Then, use the Google Pen­guin Feed­back form to report the pages you feel should not have been affected. Here’s a link: https://www.google.com/webmasters/tools/spamreport?pli=1 and add Pen­guin in the details

If you feel like shout­ing out “Help me Obi Wan Kan­obi you’re my only hope …”

Then for the remain­ing pages and domains that have indeed no hope of a comeback, fol­low this checklist:

- Remove irrel­ev­ant keywords from your pages and their tags

- Find all the redir­ects in your site that are meant to (or by mis­take) point to a land­ing page or ad page which goes against Google’s guidelines

- If you have domains that mir­ror each other’s pages and have been inter­linked, remove them all and de-link them from your import­ant main site

- Do not make pages tailored to search engine bots. And do not cloak them over to a human read­able page. Cloak­ing is the worst kind of spam out there

- If your pages have adware that forces pop-ups, it has been banned due to low user exper­i­ence. Either remove the adware or improve user exper­i­ence. Shut down the pop-ups

- Remove all your sub­mis­sions from blog net­works. These are already under a huge scan­ner and your pres­ence on them will only make mat­ters worse

- Remove all links (even from your reports and lead mag­nets) that point to link farms

- Remove auto­mated pro­grams or intel­li­gent scripts from your page that tend to mir­ror the latest set of search quer­ies and modify your page for them

- Remove links to illegal down­load sites, even if the down­load is freeware

- Modify or improve pre-written sales copy on your affil­i­ate pages. If you are big on affil­i­ate mar­ket­ing, it’s best to write your sales copy your­self or hire a pro­fes­sional copy­writer who adds value to the visitor

- Only opt for affil­i­ate pro­grams that give good products to the end user and that do not force you to load long duplic­ated sales let­ters on your visitors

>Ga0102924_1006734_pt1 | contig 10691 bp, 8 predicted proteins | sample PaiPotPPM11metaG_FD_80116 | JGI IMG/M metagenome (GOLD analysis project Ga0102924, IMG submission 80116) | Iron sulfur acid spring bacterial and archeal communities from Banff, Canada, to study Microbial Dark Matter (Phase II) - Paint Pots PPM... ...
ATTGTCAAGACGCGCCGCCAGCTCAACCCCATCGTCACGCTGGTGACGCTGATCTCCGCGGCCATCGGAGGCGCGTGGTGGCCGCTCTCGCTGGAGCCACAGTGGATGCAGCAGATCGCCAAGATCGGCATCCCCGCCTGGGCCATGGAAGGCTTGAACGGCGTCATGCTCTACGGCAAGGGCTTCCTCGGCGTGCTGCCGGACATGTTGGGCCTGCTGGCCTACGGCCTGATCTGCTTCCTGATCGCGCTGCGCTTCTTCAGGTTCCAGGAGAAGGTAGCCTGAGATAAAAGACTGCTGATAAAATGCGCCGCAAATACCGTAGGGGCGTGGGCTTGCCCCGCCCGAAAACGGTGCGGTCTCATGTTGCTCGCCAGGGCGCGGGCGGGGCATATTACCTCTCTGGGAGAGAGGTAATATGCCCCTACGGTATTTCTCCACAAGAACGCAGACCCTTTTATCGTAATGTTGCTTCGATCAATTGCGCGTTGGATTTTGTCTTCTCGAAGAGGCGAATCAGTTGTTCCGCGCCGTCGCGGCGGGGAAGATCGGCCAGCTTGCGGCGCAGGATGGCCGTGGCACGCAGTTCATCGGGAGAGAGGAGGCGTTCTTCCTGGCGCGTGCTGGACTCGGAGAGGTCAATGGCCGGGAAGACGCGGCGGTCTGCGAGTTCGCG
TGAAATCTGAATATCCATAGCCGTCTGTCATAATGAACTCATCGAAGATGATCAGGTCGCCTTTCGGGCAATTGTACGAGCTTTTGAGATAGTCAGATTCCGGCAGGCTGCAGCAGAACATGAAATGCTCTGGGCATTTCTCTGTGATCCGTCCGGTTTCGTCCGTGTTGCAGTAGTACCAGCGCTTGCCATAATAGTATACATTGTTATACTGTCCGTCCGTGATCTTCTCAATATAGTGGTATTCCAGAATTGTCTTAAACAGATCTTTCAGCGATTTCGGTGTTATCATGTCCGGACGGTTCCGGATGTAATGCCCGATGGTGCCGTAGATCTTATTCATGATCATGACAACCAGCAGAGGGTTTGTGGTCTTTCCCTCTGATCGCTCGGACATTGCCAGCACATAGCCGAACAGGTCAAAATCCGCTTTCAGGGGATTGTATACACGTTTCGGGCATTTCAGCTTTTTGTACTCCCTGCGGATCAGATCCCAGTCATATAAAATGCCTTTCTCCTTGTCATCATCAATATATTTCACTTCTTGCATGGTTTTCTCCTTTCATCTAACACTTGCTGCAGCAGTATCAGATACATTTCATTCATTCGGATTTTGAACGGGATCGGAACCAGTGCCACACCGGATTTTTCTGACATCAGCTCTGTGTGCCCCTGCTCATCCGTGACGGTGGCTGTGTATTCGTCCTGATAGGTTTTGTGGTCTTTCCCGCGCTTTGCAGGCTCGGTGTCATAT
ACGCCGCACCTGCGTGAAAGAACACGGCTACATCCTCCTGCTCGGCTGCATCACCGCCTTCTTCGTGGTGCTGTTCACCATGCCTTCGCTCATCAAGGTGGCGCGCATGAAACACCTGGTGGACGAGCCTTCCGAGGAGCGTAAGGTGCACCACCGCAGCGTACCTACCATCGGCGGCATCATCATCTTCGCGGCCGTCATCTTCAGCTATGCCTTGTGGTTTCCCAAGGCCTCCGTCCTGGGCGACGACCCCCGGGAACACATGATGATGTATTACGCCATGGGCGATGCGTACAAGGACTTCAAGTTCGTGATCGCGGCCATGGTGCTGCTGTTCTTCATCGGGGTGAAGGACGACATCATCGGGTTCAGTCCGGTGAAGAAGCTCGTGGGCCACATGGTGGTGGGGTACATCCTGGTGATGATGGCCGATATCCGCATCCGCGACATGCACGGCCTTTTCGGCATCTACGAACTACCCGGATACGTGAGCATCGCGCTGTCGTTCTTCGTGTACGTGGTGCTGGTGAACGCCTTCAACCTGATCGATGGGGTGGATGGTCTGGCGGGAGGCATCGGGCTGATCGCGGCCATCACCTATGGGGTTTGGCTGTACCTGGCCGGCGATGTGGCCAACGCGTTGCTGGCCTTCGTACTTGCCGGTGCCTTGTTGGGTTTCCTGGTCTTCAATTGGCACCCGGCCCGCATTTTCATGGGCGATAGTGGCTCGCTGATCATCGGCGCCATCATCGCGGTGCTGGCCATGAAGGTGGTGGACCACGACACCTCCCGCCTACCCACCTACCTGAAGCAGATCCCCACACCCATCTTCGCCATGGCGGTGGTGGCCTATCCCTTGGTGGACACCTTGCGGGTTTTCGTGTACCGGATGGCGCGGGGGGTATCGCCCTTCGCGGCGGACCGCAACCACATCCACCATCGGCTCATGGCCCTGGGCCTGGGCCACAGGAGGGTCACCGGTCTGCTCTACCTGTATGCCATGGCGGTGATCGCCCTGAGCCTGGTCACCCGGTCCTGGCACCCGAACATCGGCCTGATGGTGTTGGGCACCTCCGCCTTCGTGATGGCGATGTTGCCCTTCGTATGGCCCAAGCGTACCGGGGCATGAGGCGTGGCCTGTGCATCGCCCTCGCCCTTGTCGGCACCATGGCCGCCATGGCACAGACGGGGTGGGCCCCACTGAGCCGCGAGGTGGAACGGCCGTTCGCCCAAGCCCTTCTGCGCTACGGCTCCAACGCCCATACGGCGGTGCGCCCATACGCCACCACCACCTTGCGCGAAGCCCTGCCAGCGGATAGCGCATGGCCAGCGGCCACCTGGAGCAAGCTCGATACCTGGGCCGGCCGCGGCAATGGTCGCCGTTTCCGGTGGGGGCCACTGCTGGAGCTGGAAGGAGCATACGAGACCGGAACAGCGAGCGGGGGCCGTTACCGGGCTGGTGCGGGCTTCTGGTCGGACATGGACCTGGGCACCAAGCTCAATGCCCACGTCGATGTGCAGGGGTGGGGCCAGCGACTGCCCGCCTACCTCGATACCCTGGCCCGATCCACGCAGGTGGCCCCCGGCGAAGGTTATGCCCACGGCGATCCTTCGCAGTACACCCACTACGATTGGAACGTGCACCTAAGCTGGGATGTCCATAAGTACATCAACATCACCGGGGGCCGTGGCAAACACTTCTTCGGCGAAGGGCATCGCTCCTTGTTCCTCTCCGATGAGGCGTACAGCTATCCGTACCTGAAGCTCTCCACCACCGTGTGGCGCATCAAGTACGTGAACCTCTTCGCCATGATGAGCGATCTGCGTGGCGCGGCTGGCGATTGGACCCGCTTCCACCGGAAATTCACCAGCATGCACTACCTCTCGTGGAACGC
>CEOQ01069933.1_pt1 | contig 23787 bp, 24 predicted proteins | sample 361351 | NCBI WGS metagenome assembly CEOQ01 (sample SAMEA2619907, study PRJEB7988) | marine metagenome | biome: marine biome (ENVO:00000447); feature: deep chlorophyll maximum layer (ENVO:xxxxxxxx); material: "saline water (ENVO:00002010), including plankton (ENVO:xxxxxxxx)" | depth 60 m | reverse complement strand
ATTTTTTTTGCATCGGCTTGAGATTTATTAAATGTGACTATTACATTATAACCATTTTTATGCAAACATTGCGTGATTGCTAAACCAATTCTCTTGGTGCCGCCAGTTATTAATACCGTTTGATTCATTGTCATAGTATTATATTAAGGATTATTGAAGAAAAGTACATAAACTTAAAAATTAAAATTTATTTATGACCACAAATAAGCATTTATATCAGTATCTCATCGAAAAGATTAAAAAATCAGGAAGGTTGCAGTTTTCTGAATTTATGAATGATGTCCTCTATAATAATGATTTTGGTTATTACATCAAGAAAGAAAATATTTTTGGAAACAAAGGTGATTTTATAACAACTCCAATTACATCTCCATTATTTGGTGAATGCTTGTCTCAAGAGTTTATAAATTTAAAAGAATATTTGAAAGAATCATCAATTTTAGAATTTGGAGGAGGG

- Google Pen­guin is a strong move against black­hat tac­tics like embed­ding hid­den words on a page, or using zero font and white text on white pages style of trick­ery in design. Steer clear of those

- If you haven’t paid atten­tion to this yet, it’s time to employ LSI keywords into your con­tent. It stands for Lat­ent Semantic Index­ing, which focuses on help­ing the search query to be deciphered by con­tent rel­ev­ance. It’ll match your pages bet­ter without penalties

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I wrote a couple of art­icles on Semantic Keyword Research,
Part 1: https://plus.google.com/u/0/100034828195835575273/posts/MGi582Y6Yef Part 2: http://leesmallwood.com/2012/04/13/semantic-keyword-research-part-2/

But google lat­ent semantic index­ing for more sites (https://www.google.co.uk/search?aq=f&sourceid=chrome&ie=UTF-8&q=latent+semantic+indexing)

And finally [TL:DR]

The Google Pen­guin update also delves into the trust­wor­thi­ness of inform­a­tion you put out on the site. So make sure your research is done well

Here’s some links for you to check out for more help:

- +Glenn Gabe https://plus.google.com/u/0/107070305268662654617/posts/XafK7mej8rP

- +SEO­moz https://plus.google.com/u/0/112544075040456048636/posts/hHaXg8Rs5Lf

- +Barry Schwartz https://plus.google.com/u/0/107945426404682361496/posts/74ohvX8NxLA

If you come across other related art­icles, please add a link ion the com­ments below and I’ll add them to the post above…

The most spoken but sel­dom fol­lowed advice:

“Make sites are for users, not for search engines.”

I know it sounds like a broken record, but now is when it’ll save your ship. Use it! It’s time to take action…
o #googlepen­guin #googlepen­guinup­date #googlepen­alty #lsgp o

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About

SEO, social con­tent and sig­nals advoc­ate, closet geek (not fully fledge), writer, speaker, & blogger.

Founder of NOD3x (http://nod3x.com) — Social Net­work Ana­lysis, know­ledge graph ana­lysis application

Lee can be con­tac­ted by email: here